Colorado’s workforce is full of independent contractors and sole proprietors. Clients who get paid and issued a Form 1099 to report their income are designated as self-employed. Income derived by self-employed borrowers is handled differently than a traditional salaried employee who receives a Form W-2. These types of borrowers may require an alternative route in their mortgage qualification process. Our branch has a knack for creating solutions for self-employed borrowers and maximizing their qualifying income.

If you fall into the self-employed category, and are looking for a home loan, we can help you navigate the process while providing superior education and appropriate advice.

Case in point, last month, I closed a loan for two self-employed borrowers (a musician and a business consultant) who needed cash out for home improvements. Even though they were denied a conventional loan through another lender, I was able to consolidate their debt and procure a cash-out refinance for them. By carefully using a combination of income sources, we were able to document sufficient income to get the loan closed, thus providing the cash flow they needed to remodel their kitchen and build a work-from-home space.

Planet Boulder’s comprehensive expertise with this “1099 demographic” has led to countless success stories. We stand by our borrowers, navigating the lending waters together, until they’re approved for a purchase loan or a refinance.

Here are some considerations for self-employed borrowers:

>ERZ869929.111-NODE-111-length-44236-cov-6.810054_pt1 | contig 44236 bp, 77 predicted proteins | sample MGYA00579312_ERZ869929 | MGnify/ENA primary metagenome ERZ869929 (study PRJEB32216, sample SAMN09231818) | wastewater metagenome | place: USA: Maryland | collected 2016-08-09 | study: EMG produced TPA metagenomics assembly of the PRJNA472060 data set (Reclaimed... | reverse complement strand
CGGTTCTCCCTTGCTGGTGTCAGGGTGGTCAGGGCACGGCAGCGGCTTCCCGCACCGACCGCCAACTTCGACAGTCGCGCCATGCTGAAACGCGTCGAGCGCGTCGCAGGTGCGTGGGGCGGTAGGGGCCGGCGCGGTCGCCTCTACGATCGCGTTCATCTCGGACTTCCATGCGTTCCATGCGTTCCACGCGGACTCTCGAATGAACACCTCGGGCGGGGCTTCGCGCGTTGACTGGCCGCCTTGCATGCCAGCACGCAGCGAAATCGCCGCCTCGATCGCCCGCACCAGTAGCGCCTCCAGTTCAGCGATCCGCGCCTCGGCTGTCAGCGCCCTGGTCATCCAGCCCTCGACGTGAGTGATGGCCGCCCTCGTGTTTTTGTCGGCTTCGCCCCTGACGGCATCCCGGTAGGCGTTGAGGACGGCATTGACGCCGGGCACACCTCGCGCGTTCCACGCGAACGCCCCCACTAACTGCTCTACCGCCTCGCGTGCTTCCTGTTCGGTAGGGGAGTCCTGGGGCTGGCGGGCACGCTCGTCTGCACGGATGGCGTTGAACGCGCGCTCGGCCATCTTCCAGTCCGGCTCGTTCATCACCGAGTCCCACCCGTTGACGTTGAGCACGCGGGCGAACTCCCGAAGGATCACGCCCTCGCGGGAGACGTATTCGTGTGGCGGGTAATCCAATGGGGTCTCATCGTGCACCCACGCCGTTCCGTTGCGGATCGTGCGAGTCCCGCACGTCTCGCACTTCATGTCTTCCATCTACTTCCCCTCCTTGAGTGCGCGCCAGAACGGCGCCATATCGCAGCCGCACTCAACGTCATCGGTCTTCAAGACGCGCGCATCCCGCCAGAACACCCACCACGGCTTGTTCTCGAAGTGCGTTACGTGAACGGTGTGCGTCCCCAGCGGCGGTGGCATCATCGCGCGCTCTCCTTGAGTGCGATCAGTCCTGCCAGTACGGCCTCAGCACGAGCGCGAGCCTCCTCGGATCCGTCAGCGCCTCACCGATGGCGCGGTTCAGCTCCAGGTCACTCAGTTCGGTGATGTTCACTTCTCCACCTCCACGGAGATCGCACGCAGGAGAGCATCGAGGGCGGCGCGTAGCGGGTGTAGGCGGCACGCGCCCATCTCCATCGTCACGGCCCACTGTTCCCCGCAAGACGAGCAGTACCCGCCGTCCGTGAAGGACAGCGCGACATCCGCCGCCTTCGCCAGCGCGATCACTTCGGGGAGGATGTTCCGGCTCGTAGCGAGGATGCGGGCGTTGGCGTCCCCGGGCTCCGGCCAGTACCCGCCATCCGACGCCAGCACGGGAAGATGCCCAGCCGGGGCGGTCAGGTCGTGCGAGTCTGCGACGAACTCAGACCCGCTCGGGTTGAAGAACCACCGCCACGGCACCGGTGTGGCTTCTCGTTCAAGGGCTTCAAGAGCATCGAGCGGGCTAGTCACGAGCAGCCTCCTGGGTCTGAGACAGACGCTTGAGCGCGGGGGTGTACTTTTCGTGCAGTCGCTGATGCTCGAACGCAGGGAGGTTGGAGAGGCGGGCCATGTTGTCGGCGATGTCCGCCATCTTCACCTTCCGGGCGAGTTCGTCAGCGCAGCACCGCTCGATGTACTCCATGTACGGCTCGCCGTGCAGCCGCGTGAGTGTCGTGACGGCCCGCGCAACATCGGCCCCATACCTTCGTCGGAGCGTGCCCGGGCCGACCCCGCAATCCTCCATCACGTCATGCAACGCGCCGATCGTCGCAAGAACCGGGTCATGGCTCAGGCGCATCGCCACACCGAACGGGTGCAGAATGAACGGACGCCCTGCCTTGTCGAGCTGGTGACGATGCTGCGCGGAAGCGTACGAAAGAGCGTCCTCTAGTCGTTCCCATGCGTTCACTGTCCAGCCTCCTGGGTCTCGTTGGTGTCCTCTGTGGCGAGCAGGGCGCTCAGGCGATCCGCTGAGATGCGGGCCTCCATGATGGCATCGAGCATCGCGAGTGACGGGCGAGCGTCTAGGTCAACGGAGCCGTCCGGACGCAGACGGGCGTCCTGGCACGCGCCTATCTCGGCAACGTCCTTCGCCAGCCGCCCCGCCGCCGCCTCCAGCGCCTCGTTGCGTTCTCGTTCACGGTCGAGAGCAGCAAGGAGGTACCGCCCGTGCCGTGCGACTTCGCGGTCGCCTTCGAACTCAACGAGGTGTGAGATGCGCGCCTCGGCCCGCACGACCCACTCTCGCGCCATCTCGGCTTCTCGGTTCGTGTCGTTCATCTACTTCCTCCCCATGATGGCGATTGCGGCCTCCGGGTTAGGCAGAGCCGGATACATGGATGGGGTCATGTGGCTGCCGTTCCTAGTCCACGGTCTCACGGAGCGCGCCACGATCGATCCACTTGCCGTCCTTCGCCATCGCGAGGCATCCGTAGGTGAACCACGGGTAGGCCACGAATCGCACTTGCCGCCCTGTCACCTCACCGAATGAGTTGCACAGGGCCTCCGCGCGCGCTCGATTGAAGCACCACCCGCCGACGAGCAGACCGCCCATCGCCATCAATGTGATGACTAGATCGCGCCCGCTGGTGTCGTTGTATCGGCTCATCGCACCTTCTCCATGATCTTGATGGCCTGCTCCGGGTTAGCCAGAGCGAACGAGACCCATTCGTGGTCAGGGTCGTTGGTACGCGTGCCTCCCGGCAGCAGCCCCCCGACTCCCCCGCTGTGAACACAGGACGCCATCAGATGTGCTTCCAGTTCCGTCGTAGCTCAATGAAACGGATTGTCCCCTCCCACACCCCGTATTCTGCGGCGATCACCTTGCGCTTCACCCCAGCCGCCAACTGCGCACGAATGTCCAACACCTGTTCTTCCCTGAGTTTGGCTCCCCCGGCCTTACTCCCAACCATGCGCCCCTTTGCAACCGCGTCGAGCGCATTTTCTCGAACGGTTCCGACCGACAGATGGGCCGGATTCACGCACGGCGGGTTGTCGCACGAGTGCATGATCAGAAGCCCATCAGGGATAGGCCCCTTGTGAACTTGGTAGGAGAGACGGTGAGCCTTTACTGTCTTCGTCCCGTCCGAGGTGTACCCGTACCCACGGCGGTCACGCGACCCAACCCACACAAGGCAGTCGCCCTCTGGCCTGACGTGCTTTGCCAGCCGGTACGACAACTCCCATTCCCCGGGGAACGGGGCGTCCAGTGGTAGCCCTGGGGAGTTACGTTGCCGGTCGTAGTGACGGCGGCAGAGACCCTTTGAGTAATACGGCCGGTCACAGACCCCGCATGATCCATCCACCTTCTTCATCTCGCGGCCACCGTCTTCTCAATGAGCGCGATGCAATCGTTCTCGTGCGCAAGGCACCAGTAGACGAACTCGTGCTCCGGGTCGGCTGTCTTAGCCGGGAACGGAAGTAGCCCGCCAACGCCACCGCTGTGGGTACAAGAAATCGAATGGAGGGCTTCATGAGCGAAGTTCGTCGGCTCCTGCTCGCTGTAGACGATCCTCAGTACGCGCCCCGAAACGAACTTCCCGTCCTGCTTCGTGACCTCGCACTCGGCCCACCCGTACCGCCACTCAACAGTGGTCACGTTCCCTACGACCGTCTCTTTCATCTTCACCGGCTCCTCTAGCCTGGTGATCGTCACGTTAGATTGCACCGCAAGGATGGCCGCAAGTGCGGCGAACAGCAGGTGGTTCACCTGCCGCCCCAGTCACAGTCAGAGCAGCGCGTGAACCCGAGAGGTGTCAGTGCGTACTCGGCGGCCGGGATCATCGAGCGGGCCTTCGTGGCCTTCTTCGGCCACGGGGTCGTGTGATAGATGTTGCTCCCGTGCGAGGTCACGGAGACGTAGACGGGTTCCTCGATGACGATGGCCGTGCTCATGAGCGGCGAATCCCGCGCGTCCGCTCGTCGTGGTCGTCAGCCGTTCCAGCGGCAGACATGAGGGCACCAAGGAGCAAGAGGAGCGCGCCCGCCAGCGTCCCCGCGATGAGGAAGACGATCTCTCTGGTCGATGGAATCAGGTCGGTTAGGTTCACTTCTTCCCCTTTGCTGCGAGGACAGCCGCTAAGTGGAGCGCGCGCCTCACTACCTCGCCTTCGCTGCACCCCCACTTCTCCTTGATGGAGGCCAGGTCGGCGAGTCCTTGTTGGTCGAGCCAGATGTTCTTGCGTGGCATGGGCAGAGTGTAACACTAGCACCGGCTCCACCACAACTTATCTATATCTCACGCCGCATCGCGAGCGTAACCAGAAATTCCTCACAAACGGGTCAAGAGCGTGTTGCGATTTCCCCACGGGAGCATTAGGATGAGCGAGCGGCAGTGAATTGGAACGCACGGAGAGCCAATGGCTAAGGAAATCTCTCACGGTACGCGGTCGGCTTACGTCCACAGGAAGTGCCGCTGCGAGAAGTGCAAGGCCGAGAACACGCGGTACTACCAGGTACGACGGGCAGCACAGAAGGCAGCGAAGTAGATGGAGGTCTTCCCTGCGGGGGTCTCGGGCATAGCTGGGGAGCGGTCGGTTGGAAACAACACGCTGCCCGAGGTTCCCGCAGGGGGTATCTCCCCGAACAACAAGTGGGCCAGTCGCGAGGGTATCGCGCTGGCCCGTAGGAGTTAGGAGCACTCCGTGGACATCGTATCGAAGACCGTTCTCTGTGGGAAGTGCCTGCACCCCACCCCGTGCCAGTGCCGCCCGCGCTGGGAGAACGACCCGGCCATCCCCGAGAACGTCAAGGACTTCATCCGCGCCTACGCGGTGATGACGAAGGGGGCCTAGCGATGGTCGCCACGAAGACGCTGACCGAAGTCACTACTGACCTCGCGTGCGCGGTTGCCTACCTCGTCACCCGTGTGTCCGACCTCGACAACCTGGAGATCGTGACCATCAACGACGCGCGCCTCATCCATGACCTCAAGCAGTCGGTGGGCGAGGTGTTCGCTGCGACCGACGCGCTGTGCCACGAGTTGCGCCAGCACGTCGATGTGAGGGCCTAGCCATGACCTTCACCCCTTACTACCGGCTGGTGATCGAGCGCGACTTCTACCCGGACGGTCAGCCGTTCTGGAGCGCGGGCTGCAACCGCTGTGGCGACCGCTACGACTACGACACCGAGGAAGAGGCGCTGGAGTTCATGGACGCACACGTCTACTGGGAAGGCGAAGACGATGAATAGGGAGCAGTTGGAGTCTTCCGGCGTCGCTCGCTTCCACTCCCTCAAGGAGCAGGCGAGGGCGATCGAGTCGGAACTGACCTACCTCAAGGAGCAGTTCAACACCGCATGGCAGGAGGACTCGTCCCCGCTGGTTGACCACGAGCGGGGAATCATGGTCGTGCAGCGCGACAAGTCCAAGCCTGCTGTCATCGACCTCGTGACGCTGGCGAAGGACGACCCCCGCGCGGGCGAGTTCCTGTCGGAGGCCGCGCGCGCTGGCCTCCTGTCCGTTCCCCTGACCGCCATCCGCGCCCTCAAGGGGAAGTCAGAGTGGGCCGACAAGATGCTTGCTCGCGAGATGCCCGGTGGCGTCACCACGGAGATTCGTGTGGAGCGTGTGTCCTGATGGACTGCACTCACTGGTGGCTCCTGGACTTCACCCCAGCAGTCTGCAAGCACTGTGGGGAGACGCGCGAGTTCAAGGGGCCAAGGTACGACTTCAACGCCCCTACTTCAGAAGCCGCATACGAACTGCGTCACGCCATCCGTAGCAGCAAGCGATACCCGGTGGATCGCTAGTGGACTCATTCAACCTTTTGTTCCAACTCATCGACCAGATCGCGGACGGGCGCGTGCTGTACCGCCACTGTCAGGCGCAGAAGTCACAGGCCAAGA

Two years of self-employment is generally required.

Tax returns (generally the most recent two years of personal and business) are generally required to calculate income.

Self-employed income is often reported on the Schedule C of a personal tax return (Form 1040).

Underwriting guidelines calculate self-employed income using primarily net numbers not gross (Line 31 of a schedule C).

Some loan programs may require a borrower to provide year-to-date profit and loss statements to show income stability.

Non-Qualified Mortgages (Non-QM) exist to provide creative solutions for borrowers that do not have sufficient qualifiable income for a conventional mortgage

Asset depletion is one type of Non-QM loan. It takes into consideration the face value of an allowable asset and the amortization period of the loan, then determines the qualifying income. Bank statement programs are another type which calculate an average of deposits to determine qualifying income.

Capital gains, dividends and interest, and social security can all be used to help a borrower qualify.

Schedule E income that usually filters through on a K-1 can also be used.

Investments, where borrowers own 25% of a company or greater, will require corporate tax returns.

Understanding the home loan options and qualification parameters can seem overwhelming. We have one of the most knowledgeable and experienced teams in the marketplace, and we are here to coach you through the process – even if your situation is outside the traditional box.

If you're ready to get started on your next home lean, we look forward to hearing from you